Today marked the final day to submit comments to USDA's Grain Inspection, Packers and Stockyards Administration (GIPSA) on their controversial proposed rule on livestock marketing practices. And those in support of and against the plan have been very vocal about relating their positions.
The critics have clearly gotten the attention of GIPSA, as the agency has put a lot of effort into defending the plan. On their website, there are two different documents which answer questions about the proposal. One is a simple question and answer format, while the other seeks to address what GIPSA says are "misconceptions" about the plan.
Follow these links to read more:
As another reflection of GIPSA realizing their proposal is controversial, after the original comment period was about half-way through, GIPSA acted to extend the comment period by 90 days -- to today instead of Aug. 23, 2010, as originally proposed.
Meanwhile, a host of groups have offered up economic studies that signal potential costs of the plan far exceed the levels that USDA has suggested.
Those against the rule have produced two different sets of economic analysis of the plan, with both suggesting costs run well above what GIPSA estimated in their proposal -- up to more than $1 billion.
And it's interesting to note that the commentary in favor of the proposal, or at least many of the examples of why the rule is needed, came from the series of competition workshops that USDA and the Dept. of Justice have held around the country this year.
The final such session will be Dec. 8 in Washington, DC, where the subject area is listed as "margins." It will be interesting to see how the agenda for that meeting unfolds. As one looks through the documentation offered by GIPSA in the items linked to above, they relied on anecdotal information, not bona fide economic analysis. Some of the comments they highlight in the documents did come from congressional hearings, but the bulk are from the workshops or a public meeting GIPSA held as well.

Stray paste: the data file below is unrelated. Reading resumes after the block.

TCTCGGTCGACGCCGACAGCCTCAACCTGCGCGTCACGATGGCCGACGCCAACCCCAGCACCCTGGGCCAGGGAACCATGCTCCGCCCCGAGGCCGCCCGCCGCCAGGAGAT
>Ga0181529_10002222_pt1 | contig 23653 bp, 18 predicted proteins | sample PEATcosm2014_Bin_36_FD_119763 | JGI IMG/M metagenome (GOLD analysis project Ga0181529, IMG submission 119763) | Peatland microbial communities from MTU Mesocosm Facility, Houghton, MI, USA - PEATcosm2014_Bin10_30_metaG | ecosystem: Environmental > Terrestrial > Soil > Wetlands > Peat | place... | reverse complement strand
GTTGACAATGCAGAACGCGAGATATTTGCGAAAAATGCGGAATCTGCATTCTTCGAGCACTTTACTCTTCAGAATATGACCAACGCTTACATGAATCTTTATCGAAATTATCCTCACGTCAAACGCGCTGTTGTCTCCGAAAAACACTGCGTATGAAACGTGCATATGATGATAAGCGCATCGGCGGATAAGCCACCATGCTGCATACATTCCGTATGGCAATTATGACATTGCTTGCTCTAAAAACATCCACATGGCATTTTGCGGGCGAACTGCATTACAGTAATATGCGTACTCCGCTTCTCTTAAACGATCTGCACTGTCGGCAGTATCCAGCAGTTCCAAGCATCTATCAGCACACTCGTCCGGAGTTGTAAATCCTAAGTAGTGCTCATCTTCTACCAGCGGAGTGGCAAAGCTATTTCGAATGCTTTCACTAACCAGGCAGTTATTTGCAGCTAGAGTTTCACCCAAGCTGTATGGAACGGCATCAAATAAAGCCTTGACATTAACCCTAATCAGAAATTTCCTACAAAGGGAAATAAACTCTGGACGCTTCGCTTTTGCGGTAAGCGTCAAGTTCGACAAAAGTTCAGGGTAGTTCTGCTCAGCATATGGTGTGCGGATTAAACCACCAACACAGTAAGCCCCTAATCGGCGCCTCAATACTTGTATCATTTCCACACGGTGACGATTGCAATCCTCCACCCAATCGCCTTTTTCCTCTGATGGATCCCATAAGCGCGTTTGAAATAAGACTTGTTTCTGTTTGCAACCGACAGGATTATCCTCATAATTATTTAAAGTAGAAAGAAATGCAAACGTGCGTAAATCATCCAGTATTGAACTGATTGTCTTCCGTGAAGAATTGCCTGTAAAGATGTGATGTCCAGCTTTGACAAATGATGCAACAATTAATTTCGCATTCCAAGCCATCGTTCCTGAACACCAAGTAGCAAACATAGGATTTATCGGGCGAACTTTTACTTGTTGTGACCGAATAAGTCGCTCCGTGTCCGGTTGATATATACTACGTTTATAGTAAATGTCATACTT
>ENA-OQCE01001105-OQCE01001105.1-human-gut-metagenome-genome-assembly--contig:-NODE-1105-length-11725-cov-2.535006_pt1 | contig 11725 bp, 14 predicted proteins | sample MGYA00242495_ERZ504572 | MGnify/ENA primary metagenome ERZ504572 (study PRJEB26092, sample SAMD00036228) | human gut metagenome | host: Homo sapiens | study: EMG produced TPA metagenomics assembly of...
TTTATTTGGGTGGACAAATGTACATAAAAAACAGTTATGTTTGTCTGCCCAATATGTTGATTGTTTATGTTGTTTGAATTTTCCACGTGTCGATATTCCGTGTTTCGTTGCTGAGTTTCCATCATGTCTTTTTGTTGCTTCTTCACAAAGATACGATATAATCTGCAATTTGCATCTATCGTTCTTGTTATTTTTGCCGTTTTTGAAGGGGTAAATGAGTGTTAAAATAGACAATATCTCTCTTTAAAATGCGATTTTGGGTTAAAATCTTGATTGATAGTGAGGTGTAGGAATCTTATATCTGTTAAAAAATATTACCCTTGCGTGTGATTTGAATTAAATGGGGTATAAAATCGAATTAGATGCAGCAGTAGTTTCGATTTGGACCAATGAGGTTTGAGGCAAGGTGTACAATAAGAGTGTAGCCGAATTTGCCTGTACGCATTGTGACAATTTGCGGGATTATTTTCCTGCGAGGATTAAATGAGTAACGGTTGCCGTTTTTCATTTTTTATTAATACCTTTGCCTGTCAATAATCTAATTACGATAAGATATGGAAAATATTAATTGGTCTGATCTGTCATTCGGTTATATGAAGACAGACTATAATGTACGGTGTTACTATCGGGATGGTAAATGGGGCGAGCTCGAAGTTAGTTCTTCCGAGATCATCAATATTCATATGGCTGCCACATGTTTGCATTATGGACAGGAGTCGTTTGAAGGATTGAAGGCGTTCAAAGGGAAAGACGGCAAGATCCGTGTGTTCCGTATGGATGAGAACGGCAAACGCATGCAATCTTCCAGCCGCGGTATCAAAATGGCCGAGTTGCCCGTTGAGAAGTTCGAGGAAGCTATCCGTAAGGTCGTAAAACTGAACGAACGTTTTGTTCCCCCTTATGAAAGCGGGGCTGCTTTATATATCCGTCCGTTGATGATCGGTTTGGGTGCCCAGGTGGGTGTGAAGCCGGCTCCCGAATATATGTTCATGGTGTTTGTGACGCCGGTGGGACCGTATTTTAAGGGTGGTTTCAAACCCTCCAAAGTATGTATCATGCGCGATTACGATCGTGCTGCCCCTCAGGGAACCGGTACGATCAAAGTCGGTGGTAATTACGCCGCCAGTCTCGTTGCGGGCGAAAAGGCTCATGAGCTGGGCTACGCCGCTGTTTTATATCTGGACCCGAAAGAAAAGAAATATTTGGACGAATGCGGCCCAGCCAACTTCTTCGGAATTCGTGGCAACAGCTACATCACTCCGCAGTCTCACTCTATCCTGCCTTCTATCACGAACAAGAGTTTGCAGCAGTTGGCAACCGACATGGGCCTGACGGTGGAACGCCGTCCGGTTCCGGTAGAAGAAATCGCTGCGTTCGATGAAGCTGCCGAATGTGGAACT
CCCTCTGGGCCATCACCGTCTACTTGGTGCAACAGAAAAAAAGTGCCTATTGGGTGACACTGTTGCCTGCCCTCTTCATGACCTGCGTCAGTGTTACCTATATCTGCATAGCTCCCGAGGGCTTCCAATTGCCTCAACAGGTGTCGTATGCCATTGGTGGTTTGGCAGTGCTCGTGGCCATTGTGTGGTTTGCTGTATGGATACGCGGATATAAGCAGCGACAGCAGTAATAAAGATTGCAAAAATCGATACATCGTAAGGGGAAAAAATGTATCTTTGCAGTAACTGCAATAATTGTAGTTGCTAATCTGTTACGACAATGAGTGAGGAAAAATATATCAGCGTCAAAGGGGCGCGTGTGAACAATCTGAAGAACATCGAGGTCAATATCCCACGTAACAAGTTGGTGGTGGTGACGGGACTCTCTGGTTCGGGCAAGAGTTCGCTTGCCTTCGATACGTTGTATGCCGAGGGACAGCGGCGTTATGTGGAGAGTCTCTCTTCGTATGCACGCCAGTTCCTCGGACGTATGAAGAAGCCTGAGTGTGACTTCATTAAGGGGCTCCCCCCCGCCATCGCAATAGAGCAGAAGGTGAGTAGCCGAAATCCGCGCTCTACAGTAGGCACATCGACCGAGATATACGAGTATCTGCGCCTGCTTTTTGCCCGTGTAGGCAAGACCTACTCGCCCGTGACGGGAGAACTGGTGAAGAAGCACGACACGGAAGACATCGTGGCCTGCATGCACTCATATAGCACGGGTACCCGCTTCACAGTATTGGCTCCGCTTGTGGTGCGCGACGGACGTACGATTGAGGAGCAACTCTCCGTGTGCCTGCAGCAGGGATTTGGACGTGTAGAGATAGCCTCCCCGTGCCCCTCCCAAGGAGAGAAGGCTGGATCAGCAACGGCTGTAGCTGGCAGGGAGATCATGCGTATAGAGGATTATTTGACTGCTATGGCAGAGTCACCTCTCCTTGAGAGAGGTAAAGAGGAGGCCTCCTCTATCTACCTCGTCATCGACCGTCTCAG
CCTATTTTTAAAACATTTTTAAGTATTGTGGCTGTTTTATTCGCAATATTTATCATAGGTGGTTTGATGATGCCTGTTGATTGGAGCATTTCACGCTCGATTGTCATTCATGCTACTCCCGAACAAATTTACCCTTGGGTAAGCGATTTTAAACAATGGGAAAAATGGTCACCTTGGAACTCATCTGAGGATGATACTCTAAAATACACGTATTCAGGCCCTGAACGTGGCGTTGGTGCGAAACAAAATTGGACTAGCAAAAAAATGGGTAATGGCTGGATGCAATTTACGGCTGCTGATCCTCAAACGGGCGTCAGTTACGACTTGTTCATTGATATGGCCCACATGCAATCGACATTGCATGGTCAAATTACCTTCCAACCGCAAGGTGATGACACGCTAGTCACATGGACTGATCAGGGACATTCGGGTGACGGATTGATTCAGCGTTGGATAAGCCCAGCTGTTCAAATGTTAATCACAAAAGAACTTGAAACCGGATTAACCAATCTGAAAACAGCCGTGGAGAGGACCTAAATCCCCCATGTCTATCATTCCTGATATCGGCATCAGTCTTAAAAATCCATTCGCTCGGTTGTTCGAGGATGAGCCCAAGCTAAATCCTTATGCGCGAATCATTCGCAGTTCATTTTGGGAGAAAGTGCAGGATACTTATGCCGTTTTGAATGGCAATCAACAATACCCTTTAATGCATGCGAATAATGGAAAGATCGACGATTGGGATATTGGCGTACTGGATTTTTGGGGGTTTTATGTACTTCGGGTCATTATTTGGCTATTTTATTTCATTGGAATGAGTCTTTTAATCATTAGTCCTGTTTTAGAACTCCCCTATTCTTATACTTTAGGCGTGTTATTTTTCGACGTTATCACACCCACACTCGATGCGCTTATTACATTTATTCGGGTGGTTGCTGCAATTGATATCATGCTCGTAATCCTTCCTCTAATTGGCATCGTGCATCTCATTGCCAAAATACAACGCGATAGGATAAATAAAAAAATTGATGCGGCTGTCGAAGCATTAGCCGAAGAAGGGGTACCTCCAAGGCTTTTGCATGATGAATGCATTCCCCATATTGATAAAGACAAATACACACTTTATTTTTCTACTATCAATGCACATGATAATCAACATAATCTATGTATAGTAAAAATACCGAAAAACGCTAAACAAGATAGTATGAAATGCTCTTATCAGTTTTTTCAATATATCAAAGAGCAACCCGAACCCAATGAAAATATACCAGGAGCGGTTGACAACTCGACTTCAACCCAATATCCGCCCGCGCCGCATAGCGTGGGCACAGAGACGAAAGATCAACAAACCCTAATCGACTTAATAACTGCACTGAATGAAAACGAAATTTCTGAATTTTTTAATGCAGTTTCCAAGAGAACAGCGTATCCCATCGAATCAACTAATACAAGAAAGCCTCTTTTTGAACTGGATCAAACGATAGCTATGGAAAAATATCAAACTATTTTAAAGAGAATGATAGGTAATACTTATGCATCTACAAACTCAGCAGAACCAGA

And not only have the supporters of the rule made sure their voices were heard at the DOJ/USDA workshops, but they have simply labeled those journalists such as our own Steve Cornett as trying to downplay what was taking place at these workshops.
So now that the comment period draws to a close, it will be up to GIPSA to make the call on how to move forward from here. They certainly have a lot of information to draw from -- ranging from stories about why the proposal is needed to economic analysis of the potential sizable costs of the plan. The ball is in GIPSA's court and it's up to them on which side they're going to listen to. But if the workshops held this year are any indication, stories could win out over projected economic impacts.
Stories are good, but sometimes they are just that. This is a proposal that cries for analysis, not just anecdotes.